The president of an Upper Marlboro real estate company has been sentenced in connection with the extortion scheme that revolved around then-County Executive Jack B. Johnson (D).
Patrick Q. Ricker, who was sentenced Monday in U.S. District Court in Greenbelt to one year and a day in prison followed by three years of supervised release, is the latest to be sentenced in the scheme. Ricker, 53, of Bowie pleaded guilty to conspiring to provide gifts and services to public officials in exchange for favorable official action and for tax evasion. He also was ordered to pay $250,000 in restitution.
The sentence follows an investigation by federal prosecutors and the FBI.
Ricker, president of Ricker Brothers, worked with co-conspirators Daniel I. Colton and Karl Granzow to gain a favorable position for their Greenbelt Station mixed-use project, according to Rickerís plea agreement. All three had ownerships in Greenbelt Metropark, along with Day Homes. Greenbelt Station was planned at the Greenbelt Metrorail station, but wasnít built.
From 1997 through Sept. 11, 2008, the trio regularly provided money, trip expenses, meals, drinks, hotel rooms, airline tickets, rounds of golf, procurement of sexual services, employment and monetary and in-kind campaign contributions to state and local officials in exchange for moving their project along.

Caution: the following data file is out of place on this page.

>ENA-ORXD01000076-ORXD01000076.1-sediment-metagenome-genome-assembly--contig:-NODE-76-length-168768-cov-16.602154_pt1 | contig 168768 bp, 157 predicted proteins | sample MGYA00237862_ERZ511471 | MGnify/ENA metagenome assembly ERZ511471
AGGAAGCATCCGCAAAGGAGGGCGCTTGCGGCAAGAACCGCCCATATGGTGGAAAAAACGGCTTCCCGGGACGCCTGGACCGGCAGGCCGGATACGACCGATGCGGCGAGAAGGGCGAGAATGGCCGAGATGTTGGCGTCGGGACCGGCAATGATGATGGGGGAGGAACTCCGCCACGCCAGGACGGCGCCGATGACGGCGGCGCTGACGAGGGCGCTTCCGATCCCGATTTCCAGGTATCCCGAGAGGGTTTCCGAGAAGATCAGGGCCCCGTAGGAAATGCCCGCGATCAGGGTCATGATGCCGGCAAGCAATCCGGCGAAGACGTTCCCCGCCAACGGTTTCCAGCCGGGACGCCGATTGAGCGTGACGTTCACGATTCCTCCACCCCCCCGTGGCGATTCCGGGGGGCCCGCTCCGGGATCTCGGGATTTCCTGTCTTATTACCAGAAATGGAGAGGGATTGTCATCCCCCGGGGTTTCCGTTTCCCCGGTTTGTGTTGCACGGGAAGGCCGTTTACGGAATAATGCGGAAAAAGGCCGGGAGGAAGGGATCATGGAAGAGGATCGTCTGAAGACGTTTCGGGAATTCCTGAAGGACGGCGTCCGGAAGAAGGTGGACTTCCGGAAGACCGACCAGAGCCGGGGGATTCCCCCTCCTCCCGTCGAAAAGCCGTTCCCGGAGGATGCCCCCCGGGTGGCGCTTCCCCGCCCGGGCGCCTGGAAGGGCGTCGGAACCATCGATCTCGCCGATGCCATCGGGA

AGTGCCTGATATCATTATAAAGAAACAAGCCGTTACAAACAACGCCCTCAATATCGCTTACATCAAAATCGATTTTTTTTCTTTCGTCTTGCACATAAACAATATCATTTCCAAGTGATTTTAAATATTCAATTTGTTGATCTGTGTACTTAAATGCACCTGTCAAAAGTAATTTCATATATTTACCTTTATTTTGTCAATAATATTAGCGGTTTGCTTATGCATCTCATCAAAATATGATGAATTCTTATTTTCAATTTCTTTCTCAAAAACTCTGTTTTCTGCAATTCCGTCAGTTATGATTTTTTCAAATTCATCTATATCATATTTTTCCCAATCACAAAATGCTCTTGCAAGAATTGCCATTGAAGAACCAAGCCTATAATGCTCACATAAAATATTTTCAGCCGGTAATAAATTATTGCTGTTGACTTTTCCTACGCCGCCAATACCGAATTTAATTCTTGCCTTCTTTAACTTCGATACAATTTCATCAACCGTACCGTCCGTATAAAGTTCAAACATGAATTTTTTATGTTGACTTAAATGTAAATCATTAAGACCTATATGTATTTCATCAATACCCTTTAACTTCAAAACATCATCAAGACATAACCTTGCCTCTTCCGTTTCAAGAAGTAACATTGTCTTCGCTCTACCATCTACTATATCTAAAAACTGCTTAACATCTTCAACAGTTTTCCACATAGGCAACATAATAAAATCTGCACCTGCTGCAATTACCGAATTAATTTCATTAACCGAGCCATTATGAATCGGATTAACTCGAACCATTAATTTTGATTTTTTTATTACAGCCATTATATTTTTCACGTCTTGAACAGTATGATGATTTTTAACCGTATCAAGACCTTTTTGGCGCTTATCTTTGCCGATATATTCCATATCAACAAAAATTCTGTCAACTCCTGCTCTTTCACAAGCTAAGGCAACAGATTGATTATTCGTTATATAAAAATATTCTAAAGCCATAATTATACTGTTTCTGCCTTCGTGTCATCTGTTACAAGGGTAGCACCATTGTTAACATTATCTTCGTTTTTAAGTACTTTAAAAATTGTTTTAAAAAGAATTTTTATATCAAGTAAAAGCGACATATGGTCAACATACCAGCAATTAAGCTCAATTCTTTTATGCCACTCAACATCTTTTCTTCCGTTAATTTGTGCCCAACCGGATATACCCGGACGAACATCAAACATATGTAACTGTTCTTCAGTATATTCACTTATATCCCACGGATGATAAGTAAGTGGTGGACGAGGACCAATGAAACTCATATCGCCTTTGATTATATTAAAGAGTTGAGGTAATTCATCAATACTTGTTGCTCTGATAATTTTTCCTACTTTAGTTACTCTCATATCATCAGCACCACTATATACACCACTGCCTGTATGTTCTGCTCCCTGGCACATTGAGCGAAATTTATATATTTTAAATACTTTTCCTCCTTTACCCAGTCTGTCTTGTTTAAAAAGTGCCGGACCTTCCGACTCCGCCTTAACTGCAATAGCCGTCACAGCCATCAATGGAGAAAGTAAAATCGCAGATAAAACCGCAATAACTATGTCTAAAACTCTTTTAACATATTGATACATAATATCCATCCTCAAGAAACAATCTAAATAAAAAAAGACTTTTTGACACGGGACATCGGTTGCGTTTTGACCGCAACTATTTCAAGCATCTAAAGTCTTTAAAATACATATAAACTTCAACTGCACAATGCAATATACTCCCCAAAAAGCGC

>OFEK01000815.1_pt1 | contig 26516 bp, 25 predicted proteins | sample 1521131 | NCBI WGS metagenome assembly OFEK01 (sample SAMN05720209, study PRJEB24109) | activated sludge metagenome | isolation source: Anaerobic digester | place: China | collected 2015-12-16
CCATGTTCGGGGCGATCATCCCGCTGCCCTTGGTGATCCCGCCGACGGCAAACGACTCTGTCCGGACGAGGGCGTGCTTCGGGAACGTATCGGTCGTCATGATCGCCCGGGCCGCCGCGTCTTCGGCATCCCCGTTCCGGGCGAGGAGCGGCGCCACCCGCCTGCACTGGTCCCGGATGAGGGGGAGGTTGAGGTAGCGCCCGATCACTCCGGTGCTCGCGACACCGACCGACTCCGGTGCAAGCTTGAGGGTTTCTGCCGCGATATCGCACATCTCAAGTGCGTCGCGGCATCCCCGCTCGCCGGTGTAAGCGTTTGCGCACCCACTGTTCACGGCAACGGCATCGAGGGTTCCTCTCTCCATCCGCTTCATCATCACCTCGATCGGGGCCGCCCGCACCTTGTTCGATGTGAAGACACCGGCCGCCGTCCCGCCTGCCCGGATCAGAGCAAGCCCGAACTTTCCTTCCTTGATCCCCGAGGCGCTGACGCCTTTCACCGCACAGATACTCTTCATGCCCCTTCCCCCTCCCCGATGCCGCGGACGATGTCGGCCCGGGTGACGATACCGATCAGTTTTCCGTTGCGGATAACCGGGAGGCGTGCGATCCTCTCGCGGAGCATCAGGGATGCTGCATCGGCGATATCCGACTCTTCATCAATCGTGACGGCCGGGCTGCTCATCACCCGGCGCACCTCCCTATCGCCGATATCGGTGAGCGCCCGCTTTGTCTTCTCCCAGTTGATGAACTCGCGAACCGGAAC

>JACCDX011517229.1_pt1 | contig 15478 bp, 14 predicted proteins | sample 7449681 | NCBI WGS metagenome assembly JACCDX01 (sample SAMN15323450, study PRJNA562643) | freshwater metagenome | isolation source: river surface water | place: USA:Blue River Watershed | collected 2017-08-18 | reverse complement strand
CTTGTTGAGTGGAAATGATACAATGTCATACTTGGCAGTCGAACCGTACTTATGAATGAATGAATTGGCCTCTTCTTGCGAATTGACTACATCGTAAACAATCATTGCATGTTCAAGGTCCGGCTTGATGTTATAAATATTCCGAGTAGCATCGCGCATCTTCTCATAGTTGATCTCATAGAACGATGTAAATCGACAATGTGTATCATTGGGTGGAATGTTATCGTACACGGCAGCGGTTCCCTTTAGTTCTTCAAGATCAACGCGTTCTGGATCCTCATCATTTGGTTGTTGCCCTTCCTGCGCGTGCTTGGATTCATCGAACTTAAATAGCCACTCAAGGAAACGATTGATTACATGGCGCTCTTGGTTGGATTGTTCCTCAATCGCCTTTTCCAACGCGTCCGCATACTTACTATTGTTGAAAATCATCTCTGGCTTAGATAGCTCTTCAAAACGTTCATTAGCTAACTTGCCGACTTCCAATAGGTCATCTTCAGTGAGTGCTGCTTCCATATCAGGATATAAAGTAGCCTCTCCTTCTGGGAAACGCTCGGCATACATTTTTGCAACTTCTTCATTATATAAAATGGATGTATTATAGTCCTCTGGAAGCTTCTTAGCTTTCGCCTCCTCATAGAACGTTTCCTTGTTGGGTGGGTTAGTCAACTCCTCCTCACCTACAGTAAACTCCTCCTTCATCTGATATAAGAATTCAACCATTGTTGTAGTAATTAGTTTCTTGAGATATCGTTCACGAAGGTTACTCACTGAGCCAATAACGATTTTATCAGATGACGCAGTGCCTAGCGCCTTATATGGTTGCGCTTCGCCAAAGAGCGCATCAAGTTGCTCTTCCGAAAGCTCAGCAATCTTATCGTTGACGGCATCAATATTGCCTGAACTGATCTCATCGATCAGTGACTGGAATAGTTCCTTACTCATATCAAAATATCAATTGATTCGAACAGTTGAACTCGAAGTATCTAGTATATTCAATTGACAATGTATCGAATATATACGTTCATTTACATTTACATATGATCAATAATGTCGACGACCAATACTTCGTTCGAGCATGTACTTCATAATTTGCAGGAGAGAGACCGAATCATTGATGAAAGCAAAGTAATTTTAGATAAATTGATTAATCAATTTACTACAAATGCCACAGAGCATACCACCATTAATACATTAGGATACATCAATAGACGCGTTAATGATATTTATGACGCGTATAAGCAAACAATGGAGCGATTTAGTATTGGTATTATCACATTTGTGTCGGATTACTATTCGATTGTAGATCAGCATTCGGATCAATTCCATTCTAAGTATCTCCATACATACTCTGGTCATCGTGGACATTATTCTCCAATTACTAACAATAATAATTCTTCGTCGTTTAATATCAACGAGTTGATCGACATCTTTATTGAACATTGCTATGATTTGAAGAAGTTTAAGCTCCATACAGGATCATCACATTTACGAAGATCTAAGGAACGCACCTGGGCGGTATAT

James Edward Johnson, a former Prince Georgeís County housing director, accepted $58,000 in 2010 from Ricker and Mirza Hussein Baig in exchange for process expediency, according to his plea agreement.
Johnson, who is not related to the former county executive, was sentenced in April to 37 months in prison and two years of supervised release.
Baig, 68, of Burtonsville, also pleaded guilty to conspiracy charges.
State and local officials also assisted the group in acquiring surplus property and land from the county for development by Day Homes.
The groupís illegal efforts won them nonpublic county information and favorable county council votes for their projects, and ensured a specific developer would obtain a contract to purchase certain buildings from the county, according to court records.
Involved officials and Rickerís group concealed the gifts by failing to disclose them. Ricker also under-reported his taxable income by more than $1.1 million in tax years 2004-07.
In December, Jack B. Johnson was sentenced to 87 months in prison for his role in the extortion scheme, as well as for witness and evidence tampering. His wife, former County Councilwoman Leslie Johnson (D-Dist. 6) of Mitchellville, who concealed nearly $80,000 in her undergarments as FBI agents raided their home, was sentenced to one year in prison for conspiracy to commit witness and evidence tampering.